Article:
Detecting Angler in the Wild Welcome back to Advanced Malware Analysis. I'm Dr. DeMott, and in this module we'll discuss techniques and tools to detect the exploit kit known as Angler. As we've seen, exploit kits are more agile and diverse than any single, typical malware. Finding examples can be tricky, but we need those samples. Then we'll investigate tools such as YARA to detect the nefarious activities of malware. Finally, we'll complete a lab in which you learn to create such rules. First, let's look at another Angler communication again. I'll show you another capture from a different Bromium isolation event. So how should we look if you have a malicious URL, which I'll show you how to find in a second. Be sure that you browse in private mode, and watch those cookies. Delete any cookies that Angler might be looking for. And be careful about your IP address. Exploit kits might block certain IP addresses. For example, anonymizers like Tor are great because you can come from different IPs and come from different parts of the world. However, the list of TOR exit nodes is well known and published, so exploit kits could grab that list and block anyone coming from an exit node. In terms of where can we find more Angler samples, for one thing, I'll post another one along with this module. Also, you can search for #angler in VirusTotal, and you can try those URLS if you have a safe malware cage set up, like Bromium. You can even use retrohunt to try and search against prior malwares. But getting on a private list like YARA Exchange where people share URLs is a great source of live data because once URLs are in VirusTotal, the malware authors can easily detect that they're up and take those sites down.
Reversing Malware with Debugging Tools Dr. DeMott here, and welcome back to Advanced Malware Analysis. We continue our examination of malware samples in this module. Typically, we lecture first, but for this module, I thought I'd just jump right into a demo, and let you see what it's going to take to unpack one of these malware samples. In this module, we're to a point in our analysis where we want to determine the details of the malware operation. To learn more, we could begin with either static or dynamic reversing, it just depends on the type of sample we're dealing with. So I'll teach how and when to start with dynamic versus static analysis. A big part of this module is going to be learning to reverse malware with a debugger, and I'll cover a variety of other tools and techniques that we can use to begin to pull these samples apart. But before we talk about the tools and techniques, let's just see how it gets done. That'll give us a feel for what dynamic analysis is all about.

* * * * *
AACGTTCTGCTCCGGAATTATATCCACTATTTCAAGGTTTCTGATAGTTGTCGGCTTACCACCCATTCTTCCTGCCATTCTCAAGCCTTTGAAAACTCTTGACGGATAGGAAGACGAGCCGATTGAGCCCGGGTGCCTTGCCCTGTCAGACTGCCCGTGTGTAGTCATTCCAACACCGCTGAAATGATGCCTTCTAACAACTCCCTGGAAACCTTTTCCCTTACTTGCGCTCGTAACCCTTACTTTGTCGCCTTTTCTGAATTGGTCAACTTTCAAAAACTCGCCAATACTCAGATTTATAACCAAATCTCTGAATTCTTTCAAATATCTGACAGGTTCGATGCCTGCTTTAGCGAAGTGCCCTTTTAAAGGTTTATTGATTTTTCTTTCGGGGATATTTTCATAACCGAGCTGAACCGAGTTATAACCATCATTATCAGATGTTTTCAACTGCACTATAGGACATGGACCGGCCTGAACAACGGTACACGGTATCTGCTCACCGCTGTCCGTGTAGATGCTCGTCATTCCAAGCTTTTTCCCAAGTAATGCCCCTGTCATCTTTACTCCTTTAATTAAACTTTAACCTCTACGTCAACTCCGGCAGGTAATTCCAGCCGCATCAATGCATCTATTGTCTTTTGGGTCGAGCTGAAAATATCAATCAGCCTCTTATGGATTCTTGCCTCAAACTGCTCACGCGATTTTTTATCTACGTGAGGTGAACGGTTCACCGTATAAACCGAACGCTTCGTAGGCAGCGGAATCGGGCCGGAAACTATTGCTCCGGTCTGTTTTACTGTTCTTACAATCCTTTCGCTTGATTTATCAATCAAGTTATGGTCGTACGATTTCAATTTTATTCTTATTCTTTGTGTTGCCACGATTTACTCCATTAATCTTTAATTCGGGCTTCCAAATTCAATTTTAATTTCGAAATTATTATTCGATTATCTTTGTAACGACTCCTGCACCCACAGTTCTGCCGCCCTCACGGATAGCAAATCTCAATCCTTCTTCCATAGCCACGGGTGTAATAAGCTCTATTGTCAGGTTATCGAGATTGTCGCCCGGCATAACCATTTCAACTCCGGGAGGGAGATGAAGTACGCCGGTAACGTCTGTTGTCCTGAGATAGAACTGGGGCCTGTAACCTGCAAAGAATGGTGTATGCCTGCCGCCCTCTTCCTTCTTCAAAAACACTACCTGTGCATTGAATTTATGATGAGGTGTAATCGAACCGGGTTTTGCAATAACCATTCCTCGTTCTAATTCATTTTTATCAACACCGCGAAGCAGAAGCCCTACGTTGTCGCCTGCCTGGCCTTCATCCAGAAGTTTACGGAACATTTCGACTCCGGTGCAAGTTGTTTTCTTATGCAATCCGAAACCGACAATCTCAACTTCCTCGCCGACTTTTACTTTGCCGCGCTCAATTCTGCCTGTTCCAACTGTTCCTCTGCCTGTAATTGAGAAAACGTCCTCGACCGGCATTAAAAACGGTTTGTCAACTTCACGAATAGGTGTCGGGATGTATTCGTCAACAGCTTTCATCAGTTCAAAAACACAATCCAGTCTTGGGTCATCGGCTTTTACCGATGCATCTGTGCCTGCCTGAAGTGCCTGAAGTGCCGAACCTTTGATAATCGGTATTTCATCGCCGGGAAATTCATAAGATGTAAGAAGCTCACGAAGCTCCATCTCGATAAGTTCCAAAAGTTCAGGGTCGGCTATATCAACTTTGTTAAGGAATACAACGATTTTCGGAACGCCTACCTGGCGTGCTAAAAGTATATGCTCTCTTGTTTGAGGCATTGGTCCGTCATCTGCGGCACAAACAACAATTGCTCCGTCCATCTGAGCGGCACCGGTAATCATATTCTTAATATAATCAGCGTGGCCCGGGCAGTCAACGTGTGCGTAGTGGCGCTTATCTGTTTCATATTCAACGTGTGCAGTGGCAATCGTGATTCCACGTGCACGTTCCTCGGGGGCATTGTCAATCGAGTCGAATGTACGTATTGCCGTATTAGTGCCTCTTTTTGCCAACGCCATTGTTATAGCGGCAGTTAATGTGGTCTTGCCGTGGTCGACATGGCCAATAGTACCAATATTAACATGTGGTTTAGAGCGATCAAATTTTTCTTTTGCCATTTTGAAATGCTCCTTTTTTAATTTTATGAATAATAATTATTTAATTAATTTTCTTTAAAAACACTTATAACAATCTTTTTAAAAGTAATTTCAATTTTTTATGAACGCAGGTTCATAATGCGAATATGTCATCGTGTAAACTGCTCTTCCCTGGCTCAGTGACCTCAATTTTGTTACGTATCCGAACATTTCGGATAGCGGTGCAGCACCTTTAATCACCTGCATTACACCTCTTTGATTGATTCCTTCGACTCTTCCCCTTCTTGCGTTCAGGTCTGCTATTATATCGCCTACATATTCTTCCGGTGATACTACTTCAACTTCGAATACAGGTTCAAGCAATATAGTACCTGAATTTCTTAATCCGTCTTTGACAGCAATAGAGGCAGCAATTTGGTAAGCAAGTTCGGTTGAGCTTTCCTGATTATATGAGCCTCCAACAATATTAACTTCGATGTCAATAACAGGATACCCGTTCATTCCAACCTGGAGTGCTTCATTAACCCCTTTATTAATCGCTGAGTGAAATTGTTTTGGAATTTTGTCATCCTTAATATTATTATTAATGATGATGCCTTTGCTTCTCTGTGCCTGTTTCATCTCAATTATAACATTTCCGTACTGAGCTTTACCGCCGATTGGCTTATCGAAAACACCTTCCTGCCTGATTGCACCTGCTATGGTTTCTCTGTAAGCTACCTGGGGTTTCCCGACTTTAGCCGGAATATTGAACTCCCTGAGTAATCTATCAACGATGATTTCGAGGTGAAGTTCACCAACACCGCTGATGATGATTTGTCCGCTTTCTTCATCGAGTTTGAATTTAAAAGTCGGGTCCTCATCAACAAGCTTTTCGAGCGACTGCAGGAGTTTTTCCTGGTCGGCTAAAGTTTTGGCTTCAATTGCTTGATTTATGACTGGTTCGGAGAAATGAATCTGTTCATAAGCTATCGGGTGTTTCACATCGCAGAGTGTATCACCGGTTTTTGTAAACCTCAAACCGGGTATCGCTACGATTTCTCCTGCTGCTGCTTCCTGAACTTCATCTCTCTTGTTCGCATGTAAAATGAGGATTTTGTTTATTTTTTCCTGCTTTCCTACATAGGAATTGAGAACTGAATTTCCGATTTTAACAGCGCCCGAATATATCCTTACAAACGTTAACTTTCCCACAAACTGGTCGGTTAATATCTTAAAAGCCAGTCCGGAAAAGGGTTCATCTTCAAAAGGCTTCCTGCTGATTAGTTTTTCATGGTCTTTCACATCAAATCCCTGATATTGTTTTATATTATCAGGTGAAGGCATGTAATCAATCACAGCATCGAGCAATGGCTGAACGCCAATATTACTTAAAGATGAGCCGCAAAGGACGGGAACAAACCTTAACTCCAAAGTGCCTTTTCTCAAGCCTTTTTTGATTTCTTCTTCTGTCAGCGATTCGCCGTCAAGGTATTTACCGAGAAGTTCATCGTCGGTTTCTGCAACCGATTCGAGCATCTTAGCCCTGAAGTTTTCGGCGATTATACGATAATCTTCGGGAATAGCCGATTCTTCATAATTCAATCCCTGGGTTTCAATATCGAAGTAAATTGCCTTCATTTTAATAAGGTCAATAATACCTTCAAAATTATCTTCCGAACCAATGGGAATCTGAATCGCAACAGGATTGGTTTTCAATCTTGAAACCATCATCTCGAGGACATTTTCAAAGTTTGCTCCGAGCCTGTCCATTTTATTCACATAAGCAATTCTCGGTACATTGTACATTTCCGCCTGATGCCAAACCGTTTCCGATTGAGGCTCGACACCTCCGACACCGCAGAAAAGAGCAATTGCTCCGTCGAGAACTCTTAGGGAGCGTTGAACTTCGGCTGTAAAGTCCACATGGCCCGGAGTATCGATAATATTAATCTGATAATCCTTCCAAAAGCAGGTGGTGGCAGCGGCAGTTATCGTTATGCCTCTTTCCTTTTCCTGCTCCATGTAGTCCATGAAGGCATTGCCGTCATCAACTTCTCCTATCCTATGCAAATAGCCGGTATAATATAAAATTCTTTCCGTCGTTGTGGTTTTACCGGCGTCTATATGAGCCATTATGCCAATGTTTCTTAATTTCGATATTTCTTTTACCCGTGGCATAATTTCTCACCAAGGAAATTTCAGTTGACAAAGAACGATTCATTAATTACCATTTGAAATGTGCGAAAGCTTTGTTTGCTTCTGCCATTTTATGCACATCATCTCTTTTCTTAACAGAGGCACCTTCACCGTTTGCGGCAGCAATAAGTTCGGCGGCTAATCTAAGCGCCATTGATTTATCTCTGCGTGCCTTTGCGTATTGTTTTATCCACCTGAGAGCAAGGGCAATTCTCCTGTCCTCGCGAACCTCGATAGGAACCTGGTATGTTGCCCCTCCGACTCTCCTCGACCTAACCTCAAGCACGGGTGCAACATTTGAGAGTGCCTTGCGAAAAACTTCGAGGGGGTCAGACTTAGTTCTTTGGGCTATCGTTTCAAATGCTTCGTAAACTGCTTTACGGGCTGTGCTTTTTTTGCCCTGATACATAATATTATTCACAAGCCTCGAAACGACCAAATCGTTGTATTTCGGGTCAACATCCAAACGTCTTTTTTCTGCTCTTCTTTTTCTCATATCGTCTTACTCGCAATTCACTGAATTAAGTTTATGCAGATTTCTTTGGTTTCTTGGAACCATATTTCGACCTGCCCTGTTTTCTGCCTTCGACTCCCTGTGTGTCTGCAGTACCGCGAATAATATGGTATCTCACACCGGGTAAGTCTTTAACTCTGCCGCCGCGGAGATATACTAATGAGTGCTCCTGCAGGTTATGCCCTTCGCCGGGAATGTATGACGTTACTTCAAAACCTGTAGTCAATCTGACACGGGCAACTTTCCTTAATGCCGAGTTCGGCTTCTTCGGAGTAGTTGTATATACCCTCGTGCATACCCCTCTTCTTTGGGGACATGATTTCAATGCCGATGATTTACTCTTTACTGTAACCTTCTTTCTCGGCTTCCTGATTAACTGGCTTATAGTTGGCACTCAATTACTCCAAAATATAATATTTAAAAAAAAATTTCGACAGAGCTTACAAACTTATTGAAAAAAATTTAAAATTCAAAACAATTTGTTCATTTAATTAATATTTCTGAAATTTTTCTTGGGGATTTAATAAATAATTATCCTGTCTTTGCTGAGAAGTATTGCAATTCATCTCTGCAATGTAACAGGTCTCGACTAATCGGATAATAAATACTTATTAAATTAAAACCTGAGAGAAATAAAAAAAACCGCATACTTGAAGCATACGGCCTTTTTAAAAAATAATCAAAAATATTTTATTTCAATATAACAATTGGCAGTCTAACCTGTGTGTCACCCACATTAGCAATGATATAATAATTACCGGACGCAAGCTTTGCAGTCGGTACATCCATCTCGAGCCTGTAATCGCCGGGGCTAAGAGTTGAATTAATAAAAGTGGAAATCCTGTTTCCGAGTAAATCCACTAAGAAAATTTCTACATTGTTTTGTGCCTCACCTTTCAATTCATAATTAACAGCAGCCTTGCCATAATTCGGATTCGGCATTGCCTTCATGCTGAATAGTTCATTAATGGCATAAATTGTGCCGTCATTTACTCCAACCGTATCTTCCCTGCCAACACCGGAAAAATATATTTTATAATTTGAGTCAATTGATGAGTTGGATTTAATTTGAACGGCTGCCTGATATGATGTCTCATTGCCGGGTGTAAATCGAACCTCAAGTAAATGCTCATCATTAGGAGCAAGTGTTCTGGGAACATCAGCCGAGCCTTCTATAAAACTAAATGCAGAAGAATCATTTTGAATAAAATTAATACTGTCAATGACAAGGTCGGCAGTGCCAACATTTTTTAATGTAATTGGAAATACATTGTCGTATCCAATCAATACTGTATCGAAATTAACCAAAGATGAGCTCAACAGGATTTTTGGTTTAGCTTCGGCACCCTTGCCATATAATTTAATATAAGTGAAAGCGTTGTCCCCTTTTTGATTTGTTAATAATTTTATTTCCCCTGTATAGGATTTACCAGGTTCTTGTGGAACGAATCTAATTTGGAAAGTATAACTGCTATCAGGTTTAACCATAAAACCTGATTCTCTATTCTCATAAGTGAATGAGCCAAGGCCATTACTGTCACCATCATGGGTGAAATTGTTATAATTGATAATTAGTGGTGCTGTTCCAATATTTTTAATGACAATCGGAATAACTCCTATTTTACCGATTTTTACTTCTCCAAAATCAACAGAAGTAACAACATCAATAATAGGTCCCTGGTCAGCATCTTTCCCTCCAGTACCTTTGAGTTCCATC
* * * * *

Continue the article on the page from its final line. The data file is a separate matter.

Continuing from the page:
Reversing Malware with IDA pro Dr. DeMott here, and welcome back to Advanced Malware Analysis. In this module, we'll finish our investigation of the malware samples we've been pulling apart. It's finally time to dig in with the reverse engineering tool, IDA Pro. I won't be able to fully cover IDA and all of its features; that'll happen in another course, but I'll give us everything we need to know for doing malware analysis. So, just like in the last module, I'll start with a demo to tease you into following the lecture, and then I'll remind us that doing malware analysis is always a cyclic endeavor, and it's okay to go back and forth between debugging and other tools, whatever is needed during the static analysis. Then I'll remind us about why we're doing this; what exactly will the goal be? And we'll see the features of IDA, and whatever other tools we need to assist us in our goals. And as always, I'll give you a task to help you perfect the teaching of this module. So first, let's jump over to the demo.
Customizing Reports: From Researchers to CISOs Dr. DeMott here, and welcome back to the final episode of Advanced Malware Analysis. In this module, we'll wrap up and talk about reporting. First, let's recap some highlights from this course, then we'll talk about why we report and how that data is consumed. Our efforts may end up as data in the threat intelligence feed, or perhaps, we'll produce a written report, or nowadays, probably both. If the report is written, it should have different key sections for different readers. Ransomware is so disruptive when it evades security controls. With early versions of most ransomware, it was possible to unlock without paying. For example, because of poor implementation, it was possible to decrypt Tesla versions 1 and 2. However, with versions 3 and 4 of Tesla, there could still be a weakness that hasn't been discovered yet, but it's not known, and it seems like the ransomware's getting pretty good for the A players. In this case, the encryption key is only in memory for a short time when the malware is first encrypting the files, and then it's destroyed. So even being on the box after the attack or having PCAPs or some of the other types of things that might have helped for other versions, not so helpful. The best recourse is good protection, or even better, offline or off-site backups.